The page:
Baker BOtts Chair in law, university of texas school of law
Professor of business, government & society, mccombs school of business

David Spence

Interviewer: Shelley Welton; Interview date:  April 10, 2019

“In a green transition we are going to build a lot of stuff-wind, solar, and associated transmission lines. As these siting conflicts have become more contentious the creative use of legal leverage is creating precedents in fossil fuel cases that will come back to bite us in the siting of green infrastructure. ”

Local NGOs were much more likely than national NGOs to engage in opposition based on health risk claims that were hyperbolic or unsupported by the scientific literature. There is a logic to this difference.”

“National NGOs are going to have to get more comfortable with championing particular clean energy projects, even over the opposition of local NGOs.  That is culturally difficult for them to do.”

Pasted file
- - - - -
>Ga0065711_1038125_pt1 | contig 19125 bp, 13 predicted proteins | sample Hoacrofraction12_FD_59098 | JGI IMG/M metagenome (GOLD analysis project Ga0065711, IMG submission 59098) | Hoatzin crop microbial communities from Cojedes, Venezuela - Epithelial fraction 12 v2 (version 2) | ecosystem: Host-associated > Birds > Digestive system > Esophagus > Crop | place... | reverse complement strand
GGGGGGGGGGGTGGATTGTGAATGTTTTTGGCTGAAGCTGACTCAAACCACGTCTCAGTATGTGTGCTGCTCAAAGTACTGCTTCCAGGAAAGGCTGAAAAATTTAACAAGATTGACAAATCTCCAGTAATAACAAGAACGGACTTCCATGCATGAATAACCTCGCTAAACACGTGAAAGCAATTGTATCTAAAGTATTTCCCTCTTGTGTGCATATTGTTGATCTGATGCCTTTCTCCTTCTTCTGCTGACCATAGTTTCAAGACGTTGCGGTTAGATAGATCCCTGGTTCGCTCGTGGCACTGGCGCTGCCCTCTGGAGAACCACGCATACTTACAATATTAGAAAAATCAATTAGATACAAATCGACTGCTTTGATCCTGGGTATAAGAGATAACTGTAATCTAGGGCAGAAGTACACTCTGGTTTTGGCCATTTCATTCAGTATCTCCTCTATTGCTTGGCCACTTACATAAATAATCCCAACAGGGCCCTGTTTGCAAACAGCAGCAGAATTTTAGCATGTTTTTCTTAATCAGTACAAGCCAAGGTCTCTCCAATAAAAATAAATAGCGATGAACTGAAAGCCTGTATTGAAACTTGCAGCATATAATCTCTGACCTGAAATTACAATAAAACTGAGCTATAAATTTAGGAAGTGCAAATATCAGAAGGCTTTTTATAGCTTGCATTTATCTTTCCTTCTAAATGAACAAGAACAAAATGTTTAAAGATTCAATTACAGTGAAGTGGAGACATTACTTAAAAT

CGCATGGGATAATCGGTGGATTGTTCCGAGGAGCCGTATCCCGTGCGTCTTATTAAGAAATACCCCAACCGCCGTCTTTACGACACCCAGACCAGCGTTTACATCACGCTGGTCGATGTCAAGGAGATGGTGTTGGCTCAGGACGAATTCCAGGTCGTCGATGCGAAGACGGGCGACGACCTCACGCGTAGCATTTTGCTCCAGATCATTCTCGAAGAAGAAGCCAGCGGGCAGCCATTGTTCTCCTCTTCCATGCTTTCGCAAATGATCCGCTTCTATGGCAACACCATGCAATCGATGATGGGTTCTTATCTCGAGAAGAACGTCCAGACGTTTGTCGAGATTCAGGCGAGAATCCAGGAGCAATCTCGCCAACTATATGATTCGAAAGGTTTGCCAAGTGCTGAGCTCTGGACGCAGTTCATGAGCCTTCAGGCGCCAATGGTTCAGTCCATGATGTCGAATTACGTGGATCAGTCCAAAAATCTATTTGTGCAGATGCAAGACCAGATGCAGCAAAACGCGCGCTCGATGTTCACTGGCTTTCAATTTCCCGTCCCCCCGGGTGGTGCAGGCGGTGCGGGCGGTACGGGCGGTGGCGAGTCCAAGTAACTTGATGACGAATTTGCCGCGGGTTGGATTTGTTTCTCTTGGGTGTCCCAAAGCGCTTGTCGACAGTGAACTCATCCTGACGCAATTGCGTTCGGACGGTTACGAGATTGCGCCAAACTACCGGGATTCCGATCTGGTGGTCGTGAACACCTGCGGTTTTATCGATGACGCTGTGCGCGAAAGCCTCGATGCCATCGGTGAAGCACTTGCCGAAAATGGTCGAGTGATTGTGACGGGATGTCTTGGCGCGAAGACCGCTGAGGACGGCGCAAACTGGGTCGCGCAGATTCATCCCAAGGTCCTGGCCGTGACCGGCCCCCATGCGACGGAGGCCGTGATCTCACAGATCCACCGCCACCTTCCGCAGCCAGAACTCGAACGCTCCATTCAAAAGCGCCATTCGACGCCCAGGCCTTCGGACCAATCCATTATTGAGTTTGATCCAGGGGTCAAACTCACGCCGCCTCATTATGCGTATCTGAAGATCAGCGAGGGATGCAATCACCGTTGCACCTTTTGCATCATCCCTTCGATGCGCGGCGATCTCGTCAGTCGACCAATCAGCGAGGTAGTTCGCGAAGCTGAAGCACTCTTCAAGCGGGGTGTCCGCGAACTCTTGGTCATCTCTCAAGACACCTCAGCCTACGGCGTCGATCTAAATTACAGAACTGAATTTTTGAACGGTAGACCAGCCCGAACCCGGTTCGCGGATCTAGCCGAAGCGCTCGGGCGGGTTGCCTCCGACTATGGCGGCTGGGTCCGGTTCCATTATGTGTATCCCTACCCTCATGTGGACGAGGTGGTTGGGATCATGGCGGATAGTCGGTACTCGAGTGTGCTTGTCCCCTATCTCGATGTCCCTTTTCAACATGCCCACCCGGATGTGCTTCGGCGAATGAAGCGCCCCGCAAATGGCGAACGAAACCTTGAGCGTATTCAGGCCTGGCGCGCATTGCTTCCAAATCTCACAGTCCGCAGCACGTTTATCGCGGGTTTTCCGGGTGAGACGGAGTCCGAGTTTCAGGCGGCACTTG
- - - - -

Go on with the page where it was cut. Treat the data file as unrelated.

Professor David Spence is Baker Botts Chair in Law at the University of Texas School of Law, and Professor of Business Government & Society at the McCombs School of Business. Professor Spence’s research focuses on the law and politics of energy regulation, broadly defined. His scholarly writings address the environmental regulation of the oil and gas industry and the electric utility industry, as well as economic regulation (regulation of price and competition) in the public utility industry. He has Ph.D in political science from Duke University and a J.D. from the University of North Carolina.

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To learn more about David Spence, please visit his home page: HERE